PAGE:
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Directional Preference

June 5, 2014

Directional preference

 

Many patients suffering from back or neck pain, with or without referred pain, will clearly exhibit a “direction preference” when repeated movement and/or static positioning are applied to the spine. This means there will be a particular movement or position which will cause the symptoms to shift to a more central (proximal) location.

 

The Centralisation Sign was discovered by Robin McKenzie. Recently published scientific papers have established that the presence of this sign is a strong indicator of discogenic pathology and a highly accurate and reliable predictor of treatment outcome. Movement activities and postures that cause the symptoms to centralise indicate the self-treatment strategy. Simultaneously, the Physiotherapist must teach the patient how to avoid those positions, activities and movements that case the symptoms to move peripherally.

 

A common example seen in the clinical practice occurs when the patients sits with relaxed, slouched posture and experiences symptoms in the neck, head or arm. When the patient is asked to sit and restore lumbar and cervical lordosis, the patient reports that the symptoms are less or abolished in the arm or head and are much more pronounces in the neck region. Similarly, with the patient who has low back and leg symptoms, the symptoms reduces or abolished in the leg and become more prominent in the low back area.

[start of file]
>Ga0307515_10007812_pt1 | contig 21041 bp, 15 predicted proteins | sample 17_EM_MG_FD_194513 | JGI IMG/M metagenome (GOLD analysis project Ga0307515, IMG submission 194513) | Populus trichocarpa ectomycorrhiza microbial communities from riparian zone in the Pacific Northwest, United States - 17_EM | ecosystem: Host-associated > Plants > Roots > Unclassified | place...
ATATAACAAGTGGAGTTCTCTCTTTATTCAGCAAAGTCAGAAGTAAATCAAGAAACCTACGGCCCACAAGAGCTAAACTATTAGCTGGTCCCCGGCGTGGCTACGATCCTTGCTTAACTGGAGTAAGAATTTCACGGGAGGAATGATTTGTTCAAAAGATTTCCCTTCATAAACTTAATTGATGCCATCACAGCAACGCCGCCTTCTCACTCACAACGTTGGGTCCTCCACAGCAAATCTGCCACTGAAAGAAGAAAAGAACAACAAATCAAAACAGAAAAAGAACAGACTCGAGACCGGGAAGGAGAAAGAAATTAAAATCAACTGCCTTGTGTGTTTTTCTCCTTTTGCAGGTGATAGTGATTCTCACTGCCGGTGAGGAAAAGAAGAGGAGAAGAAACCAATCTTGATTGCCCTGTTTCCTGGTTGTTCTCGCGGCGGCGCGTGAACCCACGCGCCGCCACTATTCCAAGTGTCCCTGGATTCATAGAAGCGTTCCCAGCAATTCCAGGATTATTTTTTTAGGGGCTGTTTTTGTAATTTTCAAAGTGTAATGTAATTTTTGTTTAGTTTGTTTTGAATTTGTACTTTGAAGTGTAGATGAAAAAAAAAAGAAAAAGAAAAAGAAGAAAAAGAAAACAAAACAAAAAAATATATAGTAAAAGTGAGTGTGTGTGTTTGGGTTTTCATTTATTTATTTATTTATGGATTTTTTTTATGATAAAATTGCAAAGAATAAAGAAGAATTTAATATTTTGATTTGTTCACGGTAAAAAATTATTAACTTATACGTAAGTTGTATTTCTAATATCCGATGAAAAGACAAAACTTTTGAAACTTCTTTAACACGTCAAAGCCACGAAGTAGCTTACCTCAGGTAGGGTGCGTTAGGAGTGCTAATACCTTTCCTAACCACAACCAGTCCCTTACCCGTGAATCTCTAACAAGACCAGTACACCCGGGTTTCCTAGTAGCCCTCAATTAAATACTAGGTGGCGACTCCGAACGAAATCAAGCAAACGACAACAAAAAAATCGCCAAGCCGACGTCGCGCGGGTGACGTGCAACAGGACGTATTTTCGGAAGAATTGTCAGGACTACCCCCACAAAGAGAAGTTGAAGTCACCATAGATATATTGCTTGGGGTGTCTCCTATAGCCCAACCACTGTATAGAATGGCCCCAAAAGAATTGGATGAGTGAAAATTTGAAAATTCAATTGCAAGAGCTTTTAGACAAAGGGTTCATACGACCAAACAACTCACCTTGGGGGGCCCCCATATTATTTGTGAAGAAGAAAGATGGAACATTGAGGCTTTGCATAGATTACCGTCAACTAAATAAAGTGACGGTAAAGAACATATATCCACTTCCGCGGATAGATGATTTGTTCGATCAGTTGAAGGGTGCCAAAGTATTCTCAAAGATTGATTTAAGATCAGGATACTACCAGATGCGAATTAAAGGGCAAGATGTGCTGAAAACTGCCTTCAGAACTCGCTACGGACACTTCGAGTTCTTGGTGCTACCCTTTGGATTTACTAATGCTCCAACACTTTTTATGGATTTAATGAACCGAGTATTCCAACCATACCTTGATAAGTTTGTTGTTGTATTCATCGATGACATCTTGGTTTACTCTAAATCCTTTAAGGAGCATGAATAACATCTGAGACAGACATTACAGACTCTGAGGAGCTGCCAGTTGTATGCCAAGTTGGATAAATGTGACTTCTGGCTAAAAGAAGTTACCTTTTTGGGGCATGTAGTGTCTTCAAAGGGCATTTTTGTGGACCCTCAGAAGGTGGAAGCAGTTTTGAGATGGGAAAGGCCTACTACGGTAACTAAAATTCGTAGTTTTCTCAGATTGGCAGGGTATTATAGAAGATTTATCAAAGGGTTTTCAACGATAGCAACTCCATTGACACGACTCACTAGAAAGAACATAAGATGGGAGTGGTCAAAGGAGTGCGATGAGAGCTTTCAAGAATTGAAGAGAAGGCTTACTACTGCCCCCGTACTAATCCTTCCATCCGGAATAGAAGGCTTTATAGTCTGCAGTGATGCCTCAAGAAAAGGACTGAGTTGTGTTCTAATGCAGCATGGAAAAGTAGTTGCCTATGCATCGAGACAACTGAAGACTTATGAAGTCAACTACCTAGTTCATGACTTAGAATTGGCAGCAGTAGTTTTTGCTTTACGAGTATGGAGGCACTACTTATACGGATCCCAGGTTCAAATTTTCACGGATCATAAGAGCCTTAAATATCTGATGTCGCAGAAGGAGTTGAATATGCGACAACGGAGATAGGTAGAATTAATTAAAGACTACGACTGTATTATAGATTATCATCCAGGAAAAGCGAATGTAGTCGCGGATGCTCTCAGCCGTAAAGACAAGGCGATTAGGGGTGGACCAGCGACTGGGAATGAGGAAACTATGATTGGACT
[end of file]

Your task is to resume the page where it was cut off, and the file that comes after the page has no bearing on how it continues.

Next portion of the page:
The absence of the Centralisation Sign is equally significant and introduces a different range of specific tests, other mechanical diagnosis and treatment options. One option may be that the patient is not suitable for mechanical therapy. This can be determined in one or two visits.

 

These assessment and treatment methods developed by Robin McKenzie are now used by physiotherapists, doctors and spine surgeons worldwide.

 

 

Donelson R (1997): A prospective study of centralisation of lumbar and referred pain. Spine Vol. 222 No 10 pp1115-1122

Waddell et al (1996): Low back pain evidence review. London: Royal College of General Practitioners

Nwuga et al (1985): Relative therapeutic efficacy of the Williams and McKenzie protocols in back pain management. Physiotherapy Practice 1: 99-105